With most schools partially open or following a hybrid schedule parents are now the ones who have to guide their children throughout their academics, which is a lot of added responsibility in the midst of an already anxiety-ridden pandemic. Luckily, if you're having difficulty keeping your kids on task and engaged with their work, there are some strategies straight from teachers that can help make virtual schooling easier for them.
Establish a Schedule
If your child's teacher has not already provided one, DeDe Alexander, an elementary school Spanish immersion teacher, says that creating a schedule can help kids stay on track. "Kids like a routine even if you aren't a routine person," she says, explaining that schedules are especially great if you want your child to work more independently. Plus, this takes some of the stress off of you by setting a specific structure for your kids to follow.
For those with multiple children at home, Ms. Alexander says you can also try breaking up your kids' days by class, so that everyone is working on the same subject at once (math, history, science, etc). This will help you stay in the know, and you can even add fun breaks and rewards for additional incentive, especially if your child is feeling unmotivated.
Let Your Child Explore
Although it can be tempting to step in whenever your child has a question, Kirsten Tobin, a third-grade teacher from Arizona, says that sometimes it's better to give young students a moment to work the problem out themselves. "Kids learn best by exploring," she says. "It might take them a bit longer, but chances are they will figure it out without direct parental interference."
The other great thing about encouraging your kids to try things themselves is establishing that you're not going to do everything for them (which would be exhausting). If they're still having difficulty with the material after a few honest tries, that's when you can get more involved.
Repeat After Me
If after trying their hardest your child is still struggling with an assignment, Ms. Alexander suggests doing a practice problem together and then having your child repeat it by themselves afterwards. This helps them engage with what they're learning and these kinds of exercises can also help you identify the places where your child is getting stuck. Once they've successfully completed the problem on their own, they can then move on and try other problems without as much assistance.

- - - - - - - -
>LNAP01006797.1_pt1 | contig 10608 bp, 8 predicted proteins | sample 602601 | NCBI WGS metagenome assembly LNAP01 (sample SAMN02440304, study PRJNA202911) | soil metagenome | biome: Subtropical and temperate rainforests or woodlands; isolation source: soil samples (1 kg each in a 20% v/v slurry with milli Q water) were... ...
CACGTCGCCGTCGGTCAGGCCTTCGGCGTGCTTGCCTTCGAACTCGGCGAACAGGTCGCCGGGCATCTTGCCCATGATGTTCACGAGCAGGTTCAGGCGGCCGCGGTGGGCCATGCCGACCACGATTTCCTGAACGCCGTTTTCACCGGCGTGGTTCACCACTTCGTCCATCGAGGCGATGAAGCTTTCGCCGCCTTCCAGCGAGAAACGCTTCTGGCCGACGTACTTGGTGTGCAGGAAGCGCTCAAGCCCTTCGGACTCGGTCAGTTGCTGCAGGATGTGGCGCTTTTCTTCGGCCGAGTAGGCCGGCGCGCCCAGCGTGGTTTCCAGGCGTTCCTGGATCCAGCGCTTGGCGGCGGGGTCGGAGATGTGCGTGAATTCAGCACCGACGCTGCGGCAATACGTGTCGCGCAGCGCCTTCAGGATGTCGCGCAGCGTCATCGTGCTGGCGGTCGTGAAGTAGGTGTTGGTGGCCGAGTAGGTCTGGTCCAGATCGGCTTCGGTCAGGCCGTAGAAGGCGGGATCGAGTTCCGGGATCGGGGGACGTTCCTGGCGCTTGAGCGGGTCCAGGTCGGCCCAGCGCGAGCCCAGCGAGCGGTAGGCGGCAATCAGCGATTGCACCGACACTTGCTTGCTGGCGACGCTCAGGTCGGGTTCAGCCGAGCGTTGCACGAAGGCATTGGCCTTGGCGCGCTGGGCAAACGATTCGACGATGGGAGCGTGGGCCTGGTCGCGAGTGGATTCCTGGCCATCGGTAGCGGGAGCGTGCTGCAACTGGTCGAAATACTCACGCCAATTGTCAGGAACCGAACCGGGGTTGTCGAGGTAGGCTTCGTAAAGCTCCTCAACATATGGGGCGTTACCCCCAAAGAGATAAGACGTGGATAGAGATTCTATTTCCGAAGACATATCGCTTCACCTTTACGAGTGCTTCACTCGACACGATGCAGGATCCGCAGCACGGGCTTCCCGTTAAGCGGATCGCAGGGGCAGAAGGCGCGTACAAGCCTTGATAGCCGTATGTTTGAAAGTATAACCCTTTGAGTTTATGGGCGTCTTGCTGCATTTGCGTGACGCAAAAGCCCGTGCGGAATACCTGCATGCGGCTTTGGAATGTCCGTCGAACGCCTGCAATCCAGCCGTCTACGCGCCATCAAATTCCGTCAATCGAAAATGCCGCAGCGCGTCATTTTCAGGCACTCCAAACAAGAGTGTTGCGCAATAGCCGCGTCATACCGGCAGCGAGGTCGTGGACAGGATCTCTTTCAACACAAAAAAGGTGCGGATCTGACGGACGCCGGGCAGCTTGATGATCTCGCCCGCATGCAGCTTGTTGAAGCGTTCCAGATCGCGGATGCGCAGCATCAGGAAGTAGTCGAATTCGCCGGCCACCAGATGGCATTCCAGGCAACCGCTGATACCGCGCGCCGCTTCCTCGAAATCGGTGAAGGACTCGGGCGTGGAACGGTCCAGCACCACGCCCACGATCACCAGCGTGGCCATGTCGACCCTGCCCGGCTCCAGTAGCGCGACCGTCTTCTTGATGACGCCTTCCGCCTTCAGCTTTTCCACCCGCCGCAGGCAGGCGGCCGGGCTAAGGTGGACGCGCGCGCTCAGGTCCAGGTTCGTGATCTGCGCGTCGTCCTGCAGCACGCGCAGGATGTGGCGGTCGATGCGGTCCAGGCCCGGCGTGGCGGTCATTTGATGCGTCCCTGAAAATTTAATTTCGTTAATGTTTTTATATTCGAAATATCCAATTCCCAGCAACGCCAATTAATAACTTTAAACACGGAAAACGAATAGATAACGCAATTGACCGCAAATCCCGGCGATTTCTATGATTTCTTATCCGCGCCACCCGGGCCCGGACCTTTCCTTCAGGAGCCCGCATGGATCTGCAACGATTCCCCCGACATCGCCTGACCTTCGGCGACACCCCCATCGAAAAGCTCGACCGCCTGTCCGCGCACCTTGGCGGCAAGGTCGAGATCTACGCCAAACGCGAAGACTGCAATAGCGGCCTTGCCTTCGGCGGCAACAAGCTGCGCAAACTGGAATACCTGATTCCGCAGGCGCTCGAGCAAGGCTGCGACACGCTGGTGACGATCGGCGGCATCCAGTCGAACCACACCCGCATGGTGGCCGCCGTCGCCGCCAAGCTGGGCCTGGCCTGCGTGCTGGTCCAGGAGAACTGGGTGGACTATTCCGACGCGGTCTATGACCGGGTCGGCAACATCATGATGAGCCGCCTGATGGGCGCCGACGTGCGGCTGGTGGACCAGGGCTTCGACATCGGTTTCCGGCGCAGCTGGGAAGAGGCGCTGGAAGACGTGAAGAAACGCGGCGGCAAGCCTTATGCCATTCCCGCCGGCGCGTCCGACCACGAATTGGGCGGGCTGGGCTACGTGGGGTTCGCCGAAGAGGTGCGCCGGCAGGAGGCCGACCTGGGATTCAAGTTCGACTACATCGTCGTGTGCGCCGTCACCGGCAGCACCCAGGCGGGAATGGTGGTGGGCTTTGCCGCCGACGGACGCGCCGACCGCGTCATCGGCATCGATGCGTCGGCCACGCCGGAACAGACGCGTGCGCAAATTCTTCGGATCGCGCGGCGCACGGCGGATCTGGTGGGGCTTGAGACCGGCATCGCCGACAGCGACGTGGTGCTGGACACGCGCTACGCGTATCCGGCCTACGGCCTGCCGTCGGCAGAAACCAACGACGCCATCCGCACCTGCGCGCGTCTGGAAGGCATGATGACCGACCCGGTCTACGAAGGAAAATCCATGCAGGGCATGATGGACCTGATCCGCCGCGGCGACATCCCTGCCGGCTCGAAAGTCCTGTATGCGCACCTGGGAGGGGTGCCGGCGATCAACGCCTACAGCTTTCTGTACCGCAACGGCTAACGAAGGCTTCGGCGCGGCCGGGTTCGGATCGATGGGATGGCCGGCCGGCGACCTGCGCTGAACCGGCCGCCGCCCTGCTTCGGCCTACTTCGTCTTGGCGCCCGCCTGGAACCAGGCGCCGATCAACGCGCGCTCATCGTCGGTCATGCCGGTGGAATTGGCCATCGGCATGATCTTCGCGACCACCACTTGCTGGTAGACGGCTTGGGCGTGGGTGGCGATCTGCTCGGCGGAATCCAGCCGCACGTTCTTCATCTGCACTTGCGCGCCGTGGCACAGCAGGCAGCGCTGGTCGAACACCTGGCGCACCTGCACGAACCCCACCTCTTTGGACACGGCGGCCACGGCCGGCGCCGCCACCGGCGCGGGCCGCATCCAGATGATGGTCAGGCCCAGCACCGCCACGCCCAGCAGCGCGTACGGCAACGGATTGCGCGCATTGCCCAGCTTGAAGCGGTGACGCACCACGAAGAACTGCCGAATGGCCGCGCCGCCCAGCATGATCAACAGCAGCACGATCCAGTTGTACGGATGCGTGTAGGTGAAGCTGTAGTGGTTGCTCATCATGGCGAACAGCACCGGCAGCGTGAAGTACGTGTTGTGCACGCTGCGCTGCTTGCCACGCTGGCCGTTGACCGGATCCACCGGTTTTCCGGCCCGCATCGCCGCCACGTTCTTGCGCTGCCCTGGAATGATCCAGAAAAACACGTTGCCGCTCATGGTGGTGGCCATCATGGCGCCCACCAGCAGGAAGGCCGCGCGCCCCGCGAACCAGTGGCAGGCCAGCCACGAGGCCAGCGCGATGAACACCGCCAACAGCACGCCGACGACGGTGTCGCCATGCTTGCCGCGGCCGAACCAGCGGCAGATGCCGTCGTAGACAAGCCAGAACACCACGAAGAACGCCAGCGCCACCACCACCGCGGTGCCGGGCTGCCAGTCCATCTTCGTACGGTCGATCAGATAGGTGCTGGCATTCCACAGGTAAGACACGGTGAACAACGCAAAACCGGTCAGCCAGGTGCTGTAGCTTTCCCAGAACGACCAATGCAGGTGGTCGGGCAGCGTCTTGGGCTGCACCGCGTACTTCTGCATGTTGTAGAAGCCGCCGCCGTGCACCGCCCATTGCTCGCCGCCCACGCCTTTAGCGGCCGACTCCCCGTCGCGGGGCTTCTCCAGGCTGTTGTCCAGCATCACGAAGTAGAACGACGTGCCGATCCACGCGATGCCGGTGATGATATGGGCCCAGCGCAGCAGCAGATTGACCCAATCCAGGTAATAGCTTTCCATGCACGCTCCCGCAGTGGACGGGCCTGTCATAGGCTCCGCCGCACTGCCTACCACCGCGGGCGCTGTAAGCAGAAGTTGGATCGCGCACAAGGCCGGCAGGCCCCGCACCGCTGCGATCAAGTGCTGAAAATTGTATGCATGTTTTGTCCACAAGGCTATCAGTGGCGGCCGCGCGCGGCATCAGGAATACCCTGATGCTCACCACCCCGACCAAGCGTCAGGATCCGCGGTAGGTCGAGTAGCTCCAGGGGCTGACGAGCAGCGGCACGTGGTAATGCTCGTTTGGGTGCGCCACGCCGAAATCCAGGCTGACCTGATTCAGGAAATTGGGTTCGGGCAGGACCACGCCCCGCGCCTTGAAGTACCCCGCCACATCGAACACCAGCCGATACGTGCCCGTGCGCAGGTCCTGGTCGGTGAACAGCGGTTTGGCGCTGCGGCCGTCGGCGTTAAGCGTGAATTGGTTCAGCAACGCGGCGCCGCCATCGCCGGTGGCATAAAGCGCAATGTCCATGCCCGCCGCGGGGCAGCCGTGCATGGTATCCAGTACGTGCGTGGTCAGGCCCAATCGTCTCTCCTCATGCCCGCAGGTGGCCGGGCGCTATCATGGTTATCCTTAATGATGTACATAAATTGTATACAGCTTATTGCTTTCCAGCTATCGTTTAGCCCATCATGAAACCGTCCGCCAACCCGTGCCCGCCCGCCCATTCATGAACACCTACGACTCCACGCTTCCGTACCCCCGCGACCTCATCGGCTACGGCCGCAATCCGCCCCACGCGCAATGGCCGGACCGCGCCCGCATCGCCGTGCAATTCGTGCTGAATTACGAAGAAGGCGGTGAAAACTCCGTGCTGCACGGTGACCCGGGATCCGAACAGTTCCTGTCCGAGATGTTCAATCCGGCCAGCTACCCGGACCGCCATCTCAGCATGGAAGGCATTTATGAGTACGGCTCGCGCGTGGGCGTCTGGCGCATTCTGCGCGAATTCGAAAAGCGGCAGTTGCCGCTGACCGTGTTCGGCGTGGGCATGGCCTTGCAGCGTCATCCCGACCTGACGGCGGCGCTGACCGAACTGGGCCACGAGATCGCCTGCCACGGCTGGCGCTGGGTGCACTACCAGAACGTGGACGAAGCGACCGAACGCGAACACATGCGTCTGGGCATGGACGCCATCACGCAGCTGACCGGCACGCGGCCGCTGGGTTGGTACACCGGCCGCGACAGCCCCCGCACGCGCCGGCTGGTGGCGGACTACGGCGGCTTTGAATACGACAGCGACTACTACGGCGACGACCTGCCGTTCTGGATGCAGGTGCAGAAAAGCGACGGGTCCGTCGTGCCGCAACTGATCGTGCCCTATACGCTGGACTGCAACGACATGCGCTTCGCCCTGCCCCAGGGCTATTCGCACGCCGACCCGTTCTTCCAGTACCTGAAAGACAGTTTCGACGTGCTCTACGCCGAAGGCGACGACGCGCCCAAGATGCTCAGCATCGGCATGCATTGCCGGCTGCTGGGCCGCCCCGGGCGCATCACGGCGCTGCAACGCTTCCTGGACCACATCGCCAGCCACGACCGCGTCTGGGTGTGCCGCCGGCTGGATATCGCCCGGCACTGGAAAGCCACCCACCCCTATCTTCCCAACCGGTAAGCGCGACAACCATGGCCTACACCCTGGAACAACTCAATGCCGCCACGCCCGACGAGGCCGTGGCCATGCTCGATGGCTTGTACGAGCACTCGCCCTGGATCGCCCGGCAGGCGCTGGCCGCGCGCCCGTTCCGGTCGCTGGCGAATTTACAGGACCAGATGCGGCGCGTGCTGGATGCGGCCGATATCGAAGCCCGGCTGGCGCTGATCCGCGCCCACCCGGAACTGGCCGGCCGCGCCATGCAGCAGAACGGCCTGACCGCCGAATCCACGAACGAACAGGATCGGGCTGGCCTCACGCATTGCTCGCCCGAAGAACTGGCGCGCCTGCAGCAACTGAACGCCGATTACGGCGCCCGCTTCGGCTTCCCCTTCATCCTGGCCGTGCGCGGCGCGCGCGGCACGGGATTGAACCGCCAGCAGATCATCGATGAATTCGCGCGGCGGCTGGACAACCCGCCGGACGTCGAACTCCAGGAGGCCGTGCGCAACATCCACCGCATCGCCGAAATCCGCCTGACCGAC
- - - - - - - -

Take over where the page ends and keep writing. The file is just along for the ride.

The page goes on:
Do Some Check-Ins
When it comes to online learning, Ms. Tobin says that it's a good idea to schedule check-ins halfway through the week, so that your child doesn't accidentally fall behind and have to cram last minute. She says these check-ins can also be "a great opportunity to talk to kids about procrastination and advocating for themselves when they feel stuck."
Ms. Alexander agrees, saying, "Very rarely do you have a kid who's going to be able to do this on their own without check-ins." This is another way to encourage your child to do their own work, while still keeping them focused and teaching them the skills they'll actually need for their next year of schooling.
Be Real About Managing Stress
In these chaotic times, parents and kids alike are dealing with a lot of stress, but emphasizing that your child is not alone can help them feel better about any obstacles they may encounter during online schooling. In fact, it could even be a good mantra to repeat to yourself when you start to feel overwhelmed. Ms. Tobin and Ms. Alexander also stress that teachers are great partners to turn to if your family needs extra support. After all, sometimes the best thing you can do for your child is to just take a deep breath yourself.
Try to Keep Up With the Texts and Emails
Should you ever feel completely lost about what your child is supposed to be doing, Ms. Alexander suggests double checking the texts and emails sent from school faculty. It can be a pain, but for quick clarification and information about assignments, this kind of communication can be useful.
Texts and emails from your child's teacher may also contain details about any special programs or software that the class has been using, since you may not be familiar with everything yourself. After that, the only hard part will be getting your child to remember their username and password.
Have Them Read Their Writing Aloud
For reading and writing assignments, Ms. Alexander says that having your children read aloud to you can help them edit their work and become stronger writers. This is also a great chance for you to hear what their reading and writing skills sound like, and they'll be so excited to get to share their work with an attentive audience. Try this at night time or whenever you like to read together to help your kids feel proud of what they've accomplished.
Remember You Both Can Do This
At the end of the day, most assignments should still be doable, even from a virtual classroom. If your child is consistently struggling with the material, or you're having to intervene an excessive amount, it's a good idea to turn to the professionals. And if motivation is the bigger issue, here's a list of ways to motivate your child at home.
Most importantly, know that your family is not alone in all the recent schooling confusion, and that there are plenty of resources available if you need them. According to Ms. Tobin, the best lesson kids could learn right now is how to roll with the punches. "I'd take this as an opportunity to watch my kid develop some grit, teach them some strategies for managing stress, and let it all ride out," she says. And that's something everyone should take notes on.
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